Monday, January 3, 2011

Chelsea - A Full Blown Crisis

A couple of months back this blog wrote about the potential for problems at Chelsea with both an ageing and small squad and inadequate replacements. To say these worries have been born out would be an understatement as Chelsea have limped from bad to worse. Since beating the mighty MSK Zilina at the end of November, Chelsea's results read played seven (including Marseille in the Champions League), won one, drawn four and lost two, an utterly hideous sequence of results for a team that secured the double last Spring, it has become so bad they cannot even beat Arsenal anymore.

Chelsea's problems have become chronic and there is simply no cure other than Abramovich putting his hand in his pocket again, the irony being it has been his readiness to do so in the past on extending key players' contracts that has hamstrung Chelsea.

Even ass clubs across Europe struggle to balance the books before Monsieur Platini's financial fair play regulations come into effect, Chelsea have spent little money in the transfer market versus the teams they desire to see as their peers at the top of the European pile. They are however hemorrhaging cash on wages agreed at the height of the Premiership silly season on several players that are by now past their best namely Terry, Lampard, Drogba and Anelka. Other players such as Mikel and Ramires are simply not good enough.

There can be little arguement that players generally do not improve (goalkeepers aside) from the age of thirty years old yet Chelsea have continually improved contracts for players who will be well past that age by the time these contracts expire. It is impossible to offload these players as no one else can match the wages (nor would wish to even if they could). Despite offloading Ballack, Cole, Carvalho and others last Summer, Chelsea's wage bill remains stratospheric and there can be no denying that the value for money in return is diminishing rapidly.

Eighteen months ago, Chelsea could have named their price to Manchester City for John Terry. Forty million in the bank and another fifteen million saved in wages over two years, that could have bought almost an entirely new and youthful back four. The same goes for Drogba who Mourinho fresh at Internazionale would have gladly paid up for. These players have no resale value now and their wages are stopping Chelsea from acquiring the new talent that they so badly need, it is also stopping Chelsea being able to pay for the squad players that could give them a bench that could actually change a match. Hindsight is always 20:20 and no one can argue the value of these same players last season when Chelsea secured the double, but at what cost did that double come? Had those players been sold and the money reinvested, Chelsea could have seen themselves on a secure footing for years to come instead of facing crisis point with an ageing, creaking, small and overpaid squad.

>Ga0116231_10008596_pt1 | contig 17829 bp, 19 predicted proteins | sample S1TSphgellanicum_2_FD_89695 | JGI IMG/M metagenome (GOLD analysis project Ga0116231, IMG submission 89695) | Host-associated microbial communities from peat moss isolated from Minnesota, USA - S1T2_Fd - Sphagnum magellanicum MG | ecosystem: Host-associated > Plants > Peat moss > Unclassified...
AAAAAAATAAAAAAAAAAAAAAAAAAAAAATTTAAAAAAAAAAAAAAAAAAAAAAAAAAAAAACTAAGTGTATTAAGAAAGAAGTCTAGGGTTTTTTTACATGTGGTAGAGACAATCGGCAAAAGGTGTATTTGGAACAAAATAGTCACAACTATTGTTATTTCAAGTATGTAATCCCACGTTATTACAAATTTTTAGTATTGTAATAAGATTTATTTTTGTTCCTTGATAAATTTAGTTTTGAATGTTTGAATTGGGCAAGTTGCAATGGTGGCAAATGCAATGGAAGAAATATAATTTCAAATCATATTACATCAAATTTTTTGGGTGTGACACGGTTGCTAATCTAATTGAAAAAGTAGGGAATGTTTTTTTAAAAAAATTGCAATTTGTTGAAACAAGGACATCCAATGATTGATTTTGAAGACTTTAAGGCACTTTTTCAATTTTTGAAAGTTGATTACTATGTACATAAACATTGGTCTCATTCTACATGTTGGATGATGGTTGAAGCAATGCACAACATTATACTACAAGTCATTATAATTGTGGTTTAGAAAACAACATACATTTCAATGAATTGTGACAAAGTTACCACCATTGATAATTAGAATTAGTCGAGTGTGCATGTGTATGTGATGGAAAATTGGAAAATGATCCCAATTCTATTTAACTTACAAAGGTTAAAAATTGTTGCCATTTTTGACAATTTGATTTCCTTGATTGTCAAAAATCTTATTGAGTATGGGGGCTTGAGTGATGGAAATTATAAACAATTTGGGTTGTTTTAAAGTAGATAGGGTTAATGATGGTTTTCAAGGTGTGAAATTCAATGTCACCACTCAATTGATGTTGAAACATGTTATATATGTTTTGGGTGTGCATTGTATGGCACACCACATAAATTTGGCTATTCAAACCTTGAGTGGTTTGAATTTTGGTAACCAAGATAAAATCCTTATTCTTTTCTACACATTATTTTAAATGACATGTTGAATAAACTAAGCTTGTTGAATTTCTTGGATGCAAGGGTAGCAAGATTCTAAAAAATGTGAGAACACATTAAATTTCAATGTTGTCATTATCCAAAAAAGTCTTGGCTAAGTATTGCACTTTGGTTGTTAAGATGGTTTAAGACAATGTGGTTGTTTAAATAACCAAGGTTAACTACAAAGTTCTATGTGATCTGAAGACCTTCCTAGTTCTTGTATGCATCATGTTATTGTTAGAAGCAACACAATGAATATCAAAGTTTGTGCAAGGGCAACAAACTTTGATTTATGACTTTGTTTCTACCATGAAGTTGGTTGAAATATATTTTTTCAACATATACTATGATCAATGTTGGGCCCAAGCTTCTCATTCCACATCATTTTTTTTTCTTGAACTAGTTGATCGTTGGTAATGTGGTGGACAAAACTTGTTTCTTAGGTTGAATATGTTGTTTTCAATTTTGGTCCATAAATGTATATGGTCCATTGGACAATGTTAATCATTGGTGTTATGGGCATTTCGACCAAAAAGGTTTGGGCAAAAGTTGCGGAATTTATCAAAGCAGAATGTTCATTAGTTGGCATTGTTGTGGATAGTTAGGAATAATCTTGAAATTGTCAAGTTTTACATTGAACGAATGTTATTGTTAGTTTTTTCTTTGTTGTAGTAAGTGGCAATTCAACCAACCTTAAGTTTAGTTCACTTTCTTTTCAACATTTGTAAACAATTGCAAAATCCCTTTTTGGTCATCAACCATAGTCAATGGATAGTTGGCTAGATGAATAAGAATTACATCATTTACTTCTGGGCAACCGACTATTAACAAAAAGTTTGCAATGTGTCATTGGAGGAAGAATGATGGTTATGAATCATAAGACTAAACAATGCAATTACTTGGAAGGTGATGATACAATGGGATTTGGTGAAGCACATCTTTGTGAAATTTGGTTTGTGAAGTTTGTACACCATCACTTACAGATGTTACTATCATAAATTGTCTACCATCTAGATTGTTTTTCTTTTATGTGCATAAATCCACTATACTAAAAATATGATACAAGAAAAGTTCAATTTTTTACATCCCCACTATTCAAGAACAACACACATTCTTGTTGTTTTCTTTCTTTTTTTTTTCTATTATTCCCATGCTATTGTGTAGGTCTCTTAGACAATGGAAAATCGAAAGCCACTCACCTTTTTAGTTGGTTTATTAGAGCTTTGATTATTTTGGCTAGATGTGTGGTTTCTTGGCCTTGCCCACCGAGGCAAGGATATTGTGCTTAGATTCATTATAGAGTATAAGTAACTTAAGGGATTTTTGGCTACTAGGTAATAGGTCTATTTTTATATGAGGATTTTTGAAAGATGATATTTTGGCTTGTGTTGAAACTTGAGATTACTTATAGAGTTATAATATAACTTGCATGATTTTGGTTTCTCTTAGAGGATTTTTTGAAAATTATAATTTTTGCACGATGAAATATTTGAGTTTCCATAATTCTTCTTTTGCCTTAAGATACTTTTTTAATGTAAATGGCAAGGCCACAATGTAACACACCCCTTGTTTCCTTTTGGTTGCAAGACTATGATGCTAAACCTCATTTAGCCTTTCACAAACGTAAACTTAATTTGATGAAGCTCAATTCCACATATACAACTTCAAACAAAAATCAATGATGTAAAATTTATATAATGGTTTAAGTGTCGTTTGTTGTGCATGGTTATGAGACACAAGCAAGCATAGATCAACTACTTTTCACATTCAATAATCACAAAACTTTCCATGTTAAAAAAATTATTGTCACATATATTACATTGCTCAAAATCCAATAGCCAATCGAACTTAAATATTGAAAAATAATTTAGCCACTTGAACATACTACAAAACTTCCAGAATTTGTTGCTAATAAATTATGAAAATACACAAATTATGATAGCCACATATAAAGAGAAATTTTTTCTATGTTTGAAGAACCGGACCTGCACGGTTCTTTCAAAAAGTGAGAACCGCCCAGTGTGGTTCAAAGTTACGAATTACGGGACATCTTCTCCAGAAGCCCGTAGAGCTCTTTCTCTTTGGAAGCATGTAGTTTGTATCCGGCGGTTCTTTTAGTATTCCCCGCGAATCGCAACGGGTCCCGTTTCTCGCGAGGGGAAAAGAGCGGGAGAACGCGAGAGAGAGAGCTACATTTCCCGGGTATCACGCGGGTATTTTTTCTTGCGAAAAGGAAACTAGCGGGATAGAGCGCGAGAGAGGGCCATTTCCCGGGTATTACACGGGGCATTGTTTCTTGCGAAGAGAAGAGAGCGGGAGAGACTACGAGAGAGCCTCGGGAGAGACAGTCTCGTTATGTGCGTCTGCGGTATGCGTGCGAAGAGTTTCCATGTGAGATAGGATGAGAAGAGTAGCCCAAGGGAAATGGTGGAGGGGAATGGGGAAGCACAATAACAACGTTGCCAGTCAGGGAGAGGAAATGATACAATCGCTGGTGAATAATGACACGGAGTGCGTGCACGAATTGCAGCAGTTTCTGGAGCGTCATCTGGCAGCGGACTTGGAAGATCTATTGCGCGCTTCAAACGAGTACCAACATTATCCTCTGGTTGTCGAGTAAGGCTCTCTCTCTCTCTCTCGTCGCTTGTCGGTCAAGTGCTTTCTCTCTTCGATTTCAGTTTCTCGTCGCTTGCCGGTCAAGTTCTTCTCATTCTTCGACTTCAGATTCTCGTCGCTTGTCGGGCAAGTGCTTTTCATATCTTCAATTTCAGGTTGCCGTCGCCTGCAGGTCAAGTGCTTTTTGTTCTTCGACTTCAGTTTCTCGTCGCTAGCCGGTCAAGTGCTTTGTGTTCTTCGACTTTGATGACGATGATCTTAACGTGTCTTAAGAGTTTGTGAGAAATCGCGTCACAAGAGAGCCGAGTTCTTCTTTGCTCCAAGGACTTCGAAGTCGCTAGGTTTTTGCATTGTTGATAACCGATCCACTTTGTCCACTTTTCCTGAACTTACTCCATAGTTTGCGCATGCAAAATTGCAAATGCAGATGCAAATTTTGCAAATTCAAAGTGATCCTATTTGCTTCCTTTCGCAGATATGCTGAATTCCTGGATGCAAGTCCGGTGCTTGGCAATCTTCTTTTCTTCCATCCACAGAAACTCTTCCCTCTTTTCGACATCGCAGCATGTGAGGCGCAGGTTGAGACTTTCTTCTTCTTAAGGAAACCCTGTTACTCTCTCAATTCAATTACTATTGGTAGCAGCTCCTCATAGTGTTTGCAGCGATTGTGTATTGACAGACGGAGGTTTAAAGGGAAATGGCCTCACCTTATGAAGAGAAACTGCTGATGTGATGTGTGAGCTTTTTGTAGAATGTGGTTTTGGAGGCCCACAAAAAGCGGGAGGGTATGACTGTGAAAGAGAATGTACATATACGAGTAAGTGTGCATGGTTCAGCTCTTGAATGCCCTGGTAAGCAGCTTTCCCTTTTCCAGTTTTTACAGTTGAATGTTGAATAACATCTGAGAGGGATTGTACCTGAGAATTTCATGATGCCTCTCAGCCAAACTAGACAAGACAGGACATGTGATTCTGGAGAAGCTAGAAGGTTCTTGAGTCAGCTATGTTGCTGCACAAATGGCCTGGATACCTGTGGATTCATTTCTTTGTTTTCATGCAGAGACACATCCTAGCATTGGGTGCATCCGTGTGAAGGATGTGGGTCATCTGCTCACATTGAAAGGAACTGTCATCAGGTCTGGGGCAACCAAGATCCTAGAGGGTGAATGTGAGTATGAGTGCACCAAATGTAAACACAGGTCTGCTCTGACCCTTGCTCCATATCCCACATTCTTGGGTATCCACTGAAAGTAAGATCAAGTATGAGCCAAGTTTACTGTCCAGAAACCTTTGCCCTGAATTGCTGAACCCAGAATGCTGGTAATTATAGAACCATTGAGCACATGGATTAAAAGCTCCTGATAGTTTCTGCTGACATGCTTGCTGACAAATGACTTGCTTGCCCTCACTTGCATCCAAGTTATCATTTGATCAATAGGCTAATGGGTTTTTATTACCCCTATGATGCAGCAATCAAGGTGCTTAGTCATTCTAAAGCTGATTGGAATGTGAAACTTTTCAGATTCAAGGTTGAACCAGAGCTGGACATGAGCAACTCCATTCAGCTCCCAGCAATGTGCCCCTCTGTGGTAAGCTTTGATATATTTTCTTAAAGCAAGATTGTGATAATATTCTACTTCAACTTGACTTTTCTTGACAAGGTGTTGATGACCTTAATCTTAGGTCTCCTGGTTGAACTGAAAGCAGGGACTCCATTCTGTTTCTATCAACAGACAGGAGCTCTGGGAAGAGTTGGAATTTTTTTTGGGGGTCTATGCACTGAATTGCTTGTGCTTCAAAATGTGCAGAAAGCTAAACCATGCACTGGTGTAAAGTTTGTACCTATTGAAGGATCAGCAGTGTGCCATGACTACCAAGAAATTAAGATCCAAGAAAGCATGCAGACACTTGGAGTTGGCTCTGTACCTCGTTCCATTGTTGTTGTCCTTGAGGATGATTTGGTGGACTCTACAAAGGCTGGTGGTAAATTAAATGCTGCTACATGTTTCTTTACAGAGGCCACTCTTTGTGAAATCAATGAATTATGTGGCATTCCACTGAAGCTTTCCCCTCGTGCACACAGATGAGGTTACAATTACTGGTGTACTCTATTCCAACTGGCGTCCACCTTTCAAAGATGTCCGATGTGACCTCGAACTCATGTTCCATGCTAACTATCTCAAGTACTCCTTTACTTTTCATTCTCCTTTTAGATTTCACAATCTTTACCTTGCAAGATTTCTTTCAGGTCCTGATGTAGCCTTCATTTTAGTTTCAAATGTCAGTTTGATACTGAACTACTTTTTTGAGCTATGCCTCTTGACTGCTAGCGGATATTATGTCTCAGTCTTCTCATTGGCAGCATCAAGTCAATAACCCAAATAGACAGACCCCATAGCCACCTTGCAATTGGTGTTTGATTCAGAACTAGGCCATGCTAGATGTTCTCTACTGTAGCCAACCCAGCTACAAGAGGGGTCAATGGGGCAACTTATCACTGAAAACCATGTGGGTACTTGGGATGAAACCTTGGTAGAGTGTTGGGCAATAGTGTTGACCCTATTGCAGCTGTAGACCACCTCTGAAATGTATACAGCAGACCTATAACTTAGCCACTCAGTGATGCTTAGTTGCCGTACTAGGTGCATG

Unfortunately, the damage is now done and cannot be repaired. Chelsea should be good enough to secure a Champions League place. The team is even still good enough - if they stay injury free - to go on the type of run to yet give ManYoo a fright but the writing is on the wall in the medium term. Unless Chelsea wish to face a period of mediocrity (which will be referred to as transition) which could last for several years then Roman is simply going to have to put his hand in his pocket and buy several new players.

The problem for fans such as myself or for anybody else for that matter is there is simply no read on what Mr Abramovich is thinking anymore. Chelsea always stated that they had a five year plan, that they wished to become self sufficient and the lack of generous investment may simply be testament to that promise. The other rumours circulating that he has fallen out of love with football and with the club cannot either be discounted nor acknowledged as the reclusive owner refuses to communicate in anyway with the fans or media. It may be coincidence but Ancelotti was famous for coaxing the best out of an elderly team at AC Milan so one has to wonder whether Abramovich always saw Chelsea arriving at this eventuality.

Even if the purse strings were to be loosened, there is no guarantee that the January window would provide the answers. The title has probably gone but Chelsea should be good enough to secure a Champions League place, so a January buying spree would serve little purpose it seems. It would be more prudent to identify fresh targets for the Summer and probably try to select players that Manchester City have no interest in.

Chelsea's transfer policy also needs to change drastically if they are to achieve success going forward. Chelsea need to identify good young talent that hasn't quite reached its' peak yet but is ready to contribute immediately, i.e. players in the 21-25 years old bracket. There are plenty of good young players out there such as the likes of Alex Pato, David Luiz and Jack Rodwell. These are just a few examples of players that would so badly inject some youth, hunger and not a little quality into a team that is increasingly looking on its' last legs. Chelsea's reaction to this crisis should be to back their proven coach with a short sharp burst of Summer transfer activity and a more prudent and forward thinking transfer and wages policy going forward.

Chelsea under Abramovich have enjoyed considerable success with only the Holy Grail of the Champions League (quite a major point admittedly) eluding their grasp. Champions League success looks farther away than ever now and in order to avoid the undoing of all that has gone before, the biting reality is that good money has to be thrown after bad. No Nonsense.